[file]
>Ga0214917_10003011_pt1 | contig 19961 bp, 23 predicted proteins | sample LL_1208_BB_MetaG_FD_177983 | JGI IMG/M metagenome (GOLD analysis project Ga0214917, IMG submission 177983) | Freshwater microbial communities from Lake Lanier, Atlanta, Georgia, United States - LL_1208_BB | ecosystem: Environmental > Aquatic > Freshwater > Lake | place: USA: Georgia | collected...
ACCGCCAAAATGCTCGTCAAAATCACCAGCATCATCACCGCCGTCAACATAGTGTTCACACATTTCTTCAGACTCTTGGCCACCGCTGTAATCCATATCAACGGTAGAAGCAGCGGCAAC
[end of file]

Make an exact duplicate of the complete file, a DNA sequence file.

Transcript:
>Ga0214917_10003011_pt1 | contig 19961 bp, 23 predicted proteins | sample LL_1208_BB_MetaG_FD_177983 | JGI IMG/M metagenome (GOLD analysis project Ga0214917, IMG submission 177983) | Freshwater microbial communities from Lake Lanier, Atlanta, Georgia, United States - LL_1208_BB | ecosystem: Environmental > Aquatic > Freshwater > Lake | place: USA: Georgia | collected...
ACCGCCAAAATGCTCGTCAAAATCACCAGCATCATCACCGCCGTCAACATAGTGTTCACACATTTCTTCAGACTCTTGGCCACCGCTGTAATCCATATCAACGGTAGAAGCAGCGGCAAC